Who chariotest to their dark wintry bed
The winged seeds, where they lie cold and low,
Each like a corpse within its grave, until
Thine azure sister of the spring shall blow
Her clarion o’er the dreaming earth.”
– John Davies, 1570-1626, Ode to the West Wind
The garden in winter can seem to be a bit of a quiet place with not much appearing to be going on, but with a little forethought and careful planning it can become quite busy.
Winter flowering shrubs such as Winter Jasmine and Mahonia Japonica provide seasonal blooms, Daphne mezereum Rubrum is particularly fragrant. The evergreen leaves of Viburnum Tinus and Ilex aquifolium Golden van Tol provide some structure along with the vivid orange red berries found on Pyracantha hybrida Mohave or even the bright turquoise blue berries found on Viburnum Davidii. Colourful stems may be found on Dogwoods such as Cornus Alba Sibirica Westonbirt and Willows such as Salix Alba vitellina, both of which may be cut back to create fresh shoots in the spring.
Hardy Cyclamen are early bloomers and Snowdrops will soon be making their presence known. In milder areas early Daffodils such as February Gold are harbingers of the approaching spring , whilst in the herbaceous border the Christmas Rose Helleborus Niger is an early flowerer.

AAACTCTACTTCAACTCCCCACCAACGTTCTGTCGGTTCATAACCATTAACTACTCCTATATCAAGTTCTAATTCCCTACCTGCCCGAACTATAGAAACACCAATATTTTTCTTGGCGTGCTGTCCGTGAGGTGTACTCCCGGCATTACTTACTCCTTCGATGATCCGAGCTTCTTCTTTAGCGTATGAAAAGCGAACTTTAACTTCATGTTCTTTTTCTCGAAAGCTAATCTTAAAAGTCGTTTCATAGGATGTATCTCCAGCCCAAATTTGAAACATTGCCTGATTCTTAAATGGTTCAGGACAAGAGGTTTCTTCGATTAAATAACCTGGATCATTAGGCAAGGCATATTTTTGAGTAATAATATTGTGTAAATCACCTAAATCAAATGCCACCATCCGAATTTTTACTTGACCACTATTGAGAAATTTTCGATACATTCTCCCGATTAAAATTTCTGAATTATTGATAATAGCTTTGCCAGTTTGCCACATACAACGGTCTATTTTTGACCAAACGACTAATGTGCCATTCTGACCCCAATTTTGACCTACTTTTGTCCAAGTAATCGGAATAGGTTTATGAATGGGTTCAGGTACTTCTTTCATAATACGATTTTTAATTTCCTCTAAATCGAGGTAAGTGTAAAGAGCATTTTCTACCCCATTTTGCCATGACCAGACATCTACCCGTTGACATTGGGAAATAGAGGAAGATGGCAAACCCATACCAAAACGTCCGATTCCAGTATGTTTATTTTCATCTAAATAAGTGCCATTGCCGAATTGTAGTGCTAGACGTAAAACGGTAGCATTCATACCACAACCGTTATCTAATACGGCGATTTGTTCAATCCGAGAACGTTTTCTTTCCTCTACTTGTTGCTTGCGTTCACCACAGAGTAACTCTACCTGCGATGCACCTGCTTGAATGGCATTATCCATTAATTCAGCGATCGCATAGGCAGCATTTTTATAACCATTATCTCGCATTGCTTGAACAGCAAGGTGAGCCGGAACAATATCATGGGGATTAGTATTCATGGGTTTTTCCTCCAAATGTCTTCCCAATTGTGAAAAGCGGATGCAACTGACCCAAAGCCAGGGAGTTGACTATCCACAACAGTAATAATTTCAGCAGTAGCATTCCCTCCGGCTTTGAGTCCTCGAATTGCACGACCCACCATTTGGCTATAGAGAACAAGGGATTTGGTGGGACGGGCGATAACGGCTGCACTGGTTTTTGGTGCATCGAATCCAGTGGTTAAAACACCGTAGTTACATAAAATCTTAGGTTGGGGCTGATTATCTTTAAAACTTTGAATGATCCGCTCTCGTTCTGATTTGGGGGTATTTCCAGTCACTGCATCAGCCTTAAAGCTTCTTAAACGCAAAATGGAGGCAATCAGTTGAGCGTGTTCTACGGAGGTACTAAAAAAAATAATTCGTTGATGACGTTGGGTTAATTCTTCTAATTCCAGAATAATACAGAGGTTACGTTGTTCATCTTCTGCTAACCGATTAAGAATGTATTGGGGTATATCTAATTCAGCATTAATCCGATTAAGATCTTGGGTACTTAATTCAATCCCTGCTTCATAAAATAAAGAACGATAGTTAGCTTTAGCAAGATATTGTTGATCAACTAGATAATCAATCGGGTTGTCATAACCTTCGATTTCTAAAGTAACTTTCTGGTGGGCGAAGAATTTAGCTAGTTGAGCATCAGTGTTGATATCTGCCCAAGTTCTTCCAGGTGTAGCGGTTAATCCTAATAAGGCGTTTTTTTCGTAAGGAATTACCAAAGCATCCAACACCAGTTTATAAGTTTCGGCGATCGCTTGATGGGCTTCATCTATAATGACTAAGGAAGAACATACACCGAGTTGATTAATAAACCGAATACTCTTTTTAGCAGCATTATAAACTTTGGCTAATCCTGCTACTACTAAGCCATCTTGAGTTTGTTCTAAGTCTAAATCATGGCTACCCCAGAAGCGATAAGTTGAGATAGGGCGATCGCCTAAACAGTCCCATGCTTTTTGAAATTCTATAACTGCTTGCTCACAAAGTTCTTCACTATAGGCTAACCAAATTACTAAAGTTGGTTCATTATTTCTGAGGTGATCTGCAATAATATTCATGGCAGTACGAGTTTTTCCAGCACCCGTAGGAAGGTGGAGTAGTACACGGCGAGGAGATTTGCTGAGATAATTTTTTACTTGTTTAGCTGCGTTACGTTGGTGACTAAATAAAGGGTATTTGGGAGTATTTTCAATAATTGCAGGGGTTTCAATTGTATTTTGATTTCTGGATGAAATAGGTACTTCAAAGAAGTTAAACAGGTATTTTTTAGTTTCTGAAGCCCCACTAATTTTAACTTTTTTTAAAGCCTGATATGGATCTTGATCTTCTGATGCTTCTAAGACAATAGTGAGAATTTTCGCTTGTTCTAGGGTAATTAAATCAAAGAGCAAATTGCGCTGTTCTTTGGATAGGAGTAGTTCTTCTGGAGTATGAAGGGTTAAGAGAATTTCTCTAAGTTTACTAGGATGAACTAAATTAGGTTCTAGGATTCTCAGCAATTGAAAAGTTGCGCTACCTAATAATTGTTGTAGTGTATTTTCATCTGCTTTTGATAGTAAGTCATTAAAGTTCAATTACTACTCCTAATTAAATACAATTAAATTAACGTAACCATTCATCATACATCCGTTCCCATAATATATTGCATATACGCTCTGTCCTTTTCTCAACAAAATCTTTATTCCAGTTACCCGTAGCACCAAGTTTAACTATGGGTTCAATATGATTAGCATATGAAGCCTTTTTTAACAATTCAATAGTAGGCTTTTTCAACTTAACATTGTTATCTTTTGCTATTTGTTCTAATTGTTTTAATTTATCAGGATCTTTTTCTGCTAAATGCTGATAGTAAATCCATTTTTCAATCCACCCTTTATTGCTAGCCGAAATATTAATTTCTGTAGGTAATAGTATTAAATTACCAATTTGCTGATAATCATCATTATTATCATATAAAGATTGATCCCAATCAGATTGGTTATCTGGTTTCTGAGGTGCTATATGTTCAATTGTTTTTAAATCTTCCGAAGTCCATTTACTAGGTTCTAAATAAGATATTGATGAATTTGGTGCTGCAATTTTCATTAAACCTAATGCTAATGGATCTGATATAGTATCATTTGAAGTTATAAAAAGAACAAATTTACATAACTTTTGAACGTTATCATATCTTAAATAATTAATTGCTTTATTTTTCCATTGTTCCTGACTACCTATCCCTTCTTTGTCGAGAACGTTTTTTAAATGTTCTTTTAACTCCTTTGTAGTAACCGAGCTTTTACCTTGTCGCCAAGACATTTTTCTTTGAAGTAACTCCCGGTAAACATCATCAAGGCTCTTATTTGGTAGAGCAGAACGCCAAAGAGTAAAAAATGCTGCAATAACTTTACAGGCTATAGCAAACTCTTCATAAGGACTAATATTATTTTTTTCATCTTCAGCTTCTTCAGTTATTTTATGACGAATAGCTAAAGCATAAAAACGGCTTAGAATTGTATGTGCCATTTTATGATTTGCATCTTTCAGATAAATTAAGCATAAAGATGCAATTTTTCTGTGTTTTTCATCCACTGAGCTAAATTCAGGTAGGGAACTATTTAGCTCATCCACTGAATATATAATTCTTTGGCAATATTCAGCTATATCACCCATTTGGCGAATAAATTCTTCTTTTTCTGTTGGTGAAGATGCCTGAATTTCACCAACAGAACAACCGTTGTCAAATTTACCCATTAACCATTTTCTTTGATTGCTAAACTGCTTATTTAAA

A good starting point is to observe your garden on a reasonably bright winter’s day, walk around it and see if the general structure or any vistas may be improved, don’t forget to take into account what may be seen from indoors as well.
Do not be afraid to replace ailing plants or those that have become too vigorous and any that have otherwise disappointed you. Look out for carelessly discarded litter and items such as garden furniture that have decayed past the point of usefulness and now just look plain ugly. It is all too easy to overlook these sort of things and spoil the appearance of an otherwise beautiful garden.
Make an action plan for what you are seeking to achieve in your garden, it can be very useful to record you observations in a notebook for future reference, especially if you intend to spread your improvements over several seasons. When this is done you will be best placed to proceed to putting your plans into action.
By Tim Brayford